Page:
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(MT versing)
Jephthah and His Successors Jephthah's Conflict with Ephraim Intertribal Dissension Jephthah and the Ephraimites War Between Ephraim and Gilead
12:1-7 12:1-7 12:1-6 12:1 12:1-6a
Death of Jephthah
12:7 12:7 12:7
Ibzan, Elon and Abdon Ibzan, Elon and Abdon Ibzan, Elon and Abdon Ibzan
12:8-10 12:8-10 12:8-10 12:8-10 12:8-10
12:11-12 12:11-12 12:11-12 12:11-12 12:11-12
12:13-15 12:13-15 12:13-15 12:13-15 12:13-15

READING CYCLE THREE (see "Bible Interpretation Seminar")


This is a study guide commentary, which means that you are responsible for your own interpretation of the Bible. Each of us must walk in the light we have. You, the Bible, and the Holy Spirit are priority in interpretation. You must not relinquish this to a commentator.

Read the chapter in one sitting. Identify the subjects. Compare your subject divisions with the five translations above. Paragraphing is not inspired, but it is the key to following the original author's intent, which is the heart of interpretation. Every paragraph has one and only one subject.

  1. First paragraph
  2. Second paragraph
  3. Etc.


  1. Judges 12 concludes the story of Jephthah, cf. Jdgs. 10:17-12:7.

  2. There are several other "minor" Judges mentioned in chapter 12.
    1. Ibzan ‒ BDB 7, Jdgs. 12:8-10
    2. Elon ‒ BDB 19 II, Jdgs. 12:11-12
    3. Abdon ‒ BDB 715, Jdgs. 12:13-15


1Then the men of Ephraim were summoned, and they crossed to Zaphon and said to Jephthah, "Why did you cross over to fight against the sons of Ammon without calling us to go with you? We will burn your house down on you." 2Jephthah said to them, "I and my people were at great strife with the sons of Ammon; when I called you, you did not deliver me from their hand. 3When I saw that you would not deliver me, I took my life in my hands and crossed over against the sons of Ammon, and the Lordv gave them into my hand. Why then have you come up to me this day to fight against me?" 4Then Jephthah gathered all the men of Gilead and fought Ephraim; and the men of Gilead defeated Ephraim, because they said, "You are fugitives of Ephraim, O Gileadites, in the midst of Ephraim and in the midst of Manasseh." 5The Gileadites captured the fords of the Jordan opposite Ephraim. And it happened when any of the fugitives of Ephraim said, "Let me cross over," the men of Gilead would say to him, "Are you an Ephraimite?" If he said, "No," 6then they would say to him, "Say now, 'Shibboleth.'" But he said, "Sibboleth," for he could not pronounce it correctly. Then they seized him and slew him at the fords of the Jordan. Thus there fell at that time 42,000 of Ephraim. 7Jephthah judged Israel six years. Then Jephthah the Gileadite died and was buried in one of the cities of Gilead.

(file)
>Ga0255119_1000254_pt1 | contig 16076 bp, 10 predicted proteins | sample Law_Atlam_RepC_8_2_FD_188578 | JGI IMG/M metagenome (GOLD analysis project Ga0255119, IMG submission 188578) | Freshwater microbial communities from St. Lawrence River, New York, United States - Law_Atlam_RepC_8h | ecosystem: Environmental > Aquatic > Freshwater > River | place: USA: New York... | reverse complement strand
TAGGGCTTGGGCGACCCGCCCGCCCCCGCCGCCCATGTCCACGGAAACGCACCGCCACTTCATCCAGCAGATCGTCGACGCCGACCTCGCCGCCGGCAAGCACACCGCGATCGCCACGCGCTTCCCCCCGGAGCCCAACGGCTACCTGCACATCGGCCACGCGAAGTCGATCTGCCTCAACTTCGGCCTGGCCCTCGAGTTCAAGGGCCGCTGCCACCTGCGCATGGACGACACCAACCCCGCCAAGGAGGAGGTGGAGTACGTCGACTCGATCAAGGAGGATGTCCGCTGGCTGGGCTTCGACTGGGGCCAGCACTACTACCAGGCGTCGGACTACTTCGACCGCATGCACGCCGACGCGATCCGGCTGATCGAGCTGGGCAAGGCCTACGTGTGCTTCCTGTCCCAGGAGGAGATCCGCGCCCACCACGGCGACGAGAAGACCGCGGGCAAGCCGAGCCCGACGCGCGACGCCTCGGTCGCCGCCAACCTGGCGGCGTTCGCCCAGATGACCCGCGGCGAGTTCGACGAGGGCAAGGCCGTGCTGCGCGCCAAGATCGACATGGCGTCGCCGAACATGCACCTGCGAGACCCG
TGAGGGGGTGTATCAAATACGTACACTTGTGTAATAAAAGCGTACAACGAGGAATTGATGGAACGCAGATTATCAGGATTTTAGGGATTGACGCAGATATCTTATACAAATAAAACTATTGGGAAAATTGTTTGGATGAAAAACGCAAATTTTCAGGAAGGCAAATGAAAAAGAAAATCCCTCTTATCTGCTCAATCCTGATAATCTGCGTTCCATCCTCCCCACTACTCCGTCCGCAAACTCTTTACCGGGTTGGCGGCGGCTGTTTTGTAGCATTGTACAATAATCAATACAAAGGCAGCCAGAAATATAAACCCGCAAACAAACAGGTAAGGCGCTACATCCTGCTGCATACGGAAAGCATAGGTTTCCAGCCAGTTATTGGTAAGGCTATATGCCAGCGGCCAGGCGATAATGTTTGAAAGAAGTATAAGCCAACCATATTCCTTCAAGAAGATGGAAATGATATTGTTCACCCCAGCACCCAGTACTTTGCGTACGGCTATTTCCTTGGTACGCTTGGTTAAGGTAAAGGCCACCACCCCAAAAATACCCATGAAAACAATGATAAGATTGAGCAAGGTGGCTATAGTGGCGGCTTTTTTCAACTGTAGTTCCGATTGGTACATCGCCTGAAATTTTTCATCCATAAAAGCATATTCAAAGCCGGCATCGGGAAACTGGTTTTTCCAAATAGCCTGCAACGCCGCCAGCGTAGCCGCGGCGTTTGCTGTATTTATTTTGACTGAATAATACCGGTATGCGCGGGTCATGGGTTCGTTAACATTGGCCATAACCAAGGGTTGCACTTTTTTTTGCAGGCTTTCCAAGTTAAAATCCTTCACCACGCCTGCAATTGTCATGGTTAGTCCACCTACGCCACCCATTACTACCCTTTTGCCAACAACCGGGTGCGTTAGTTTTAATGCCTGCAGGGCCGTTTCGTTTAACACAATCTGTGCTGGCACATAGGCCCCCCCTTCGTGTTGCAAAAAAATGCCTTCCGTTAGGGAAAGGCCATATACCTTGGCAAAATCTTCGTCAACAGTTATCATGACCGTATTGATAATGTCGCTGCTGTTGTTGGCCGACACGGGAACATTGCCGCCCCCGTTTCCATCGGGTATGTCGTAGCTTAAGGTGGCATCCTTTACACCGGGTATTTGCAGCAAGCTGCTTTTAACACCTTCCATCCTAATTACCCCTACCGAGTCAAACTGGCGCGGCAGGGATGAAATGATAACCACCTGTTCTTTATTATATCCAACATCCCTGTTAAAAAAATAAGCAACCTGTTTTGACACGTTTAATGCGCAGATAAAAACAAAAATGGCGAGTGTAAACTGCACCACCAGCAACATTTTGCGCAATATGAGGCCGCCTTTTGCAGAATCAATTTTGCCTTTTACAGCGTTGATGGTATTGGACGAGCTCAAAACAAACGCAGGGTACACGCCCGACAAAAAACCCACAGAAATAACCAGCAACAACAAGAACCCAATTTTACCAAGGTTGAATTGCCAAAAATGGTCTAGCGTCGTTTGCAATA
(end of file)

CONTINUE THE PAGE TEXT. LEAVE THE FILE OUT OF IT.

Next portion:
12:1 "men of Ephraim" This was the largest and strongest northern tribe. The foreshadowing pride on their part can be seen in Jdgs. 8:1.

▣ "Zaphon" This name (BDB 861 II) means "north." It was a city 5 miles north of Succoth (cf. Jos. 13:27).

▣ "We will burn your house down on you" There was serious tribal jealousy during this period (cf. Jdgs. 8:1-2). This may be an idiom threatening Jephthah's family/descendants.

12:2 "I and my people. . .when I called you" Jephthah was not as tactful as Gideon. He apparently had asked for help (not recorded in the OT) and they did not respond.

12:3 "I took my life in my hands" This is literally "I took my soul in my hand." This is an idiom for risking one's life. It is not meant to be in contrast with "the Lord gave them into my hand." Jephthah acts on his faith in YHWH's leadership and power (i.e., Jdgs. 11:29).

▣ "the Lord gave them into my hand" Jephthah's faith in YHWH's leadership is again obvious.

I have a theological question about texts like this one.

  1. Was it meant to show the sovereignty of Israel's God (i.e., one causality; cf. Isa. 45:7; Amos 3:6b)?
  2. Was it part of the ANE worldview that the gods of the nations fought on their behalf and the strongest won the battle?
  3. Is this only applicable to YHWH's covenant people (i.e., Israel) who bear His name and reputation (cf. Ezek. 36:22-36)?

Although I cannot answer these questions, I, as a NT believer, believe my life is in the hands of God, but I am not sure of a nation. There are no biblical promises to modern nations! I guess I feel most comfortable with a sovereign, loving, caring God who is with me and for me, but does not micro-manage every detail of my life. My life is not a prewritten script. My choices and motives do count and have effect in time and eternity. There is a God-given dignity to humans being made in the image and likeness of God (cf. Gen. 1:26-27). We are not robots but free, eternal, moral creatures.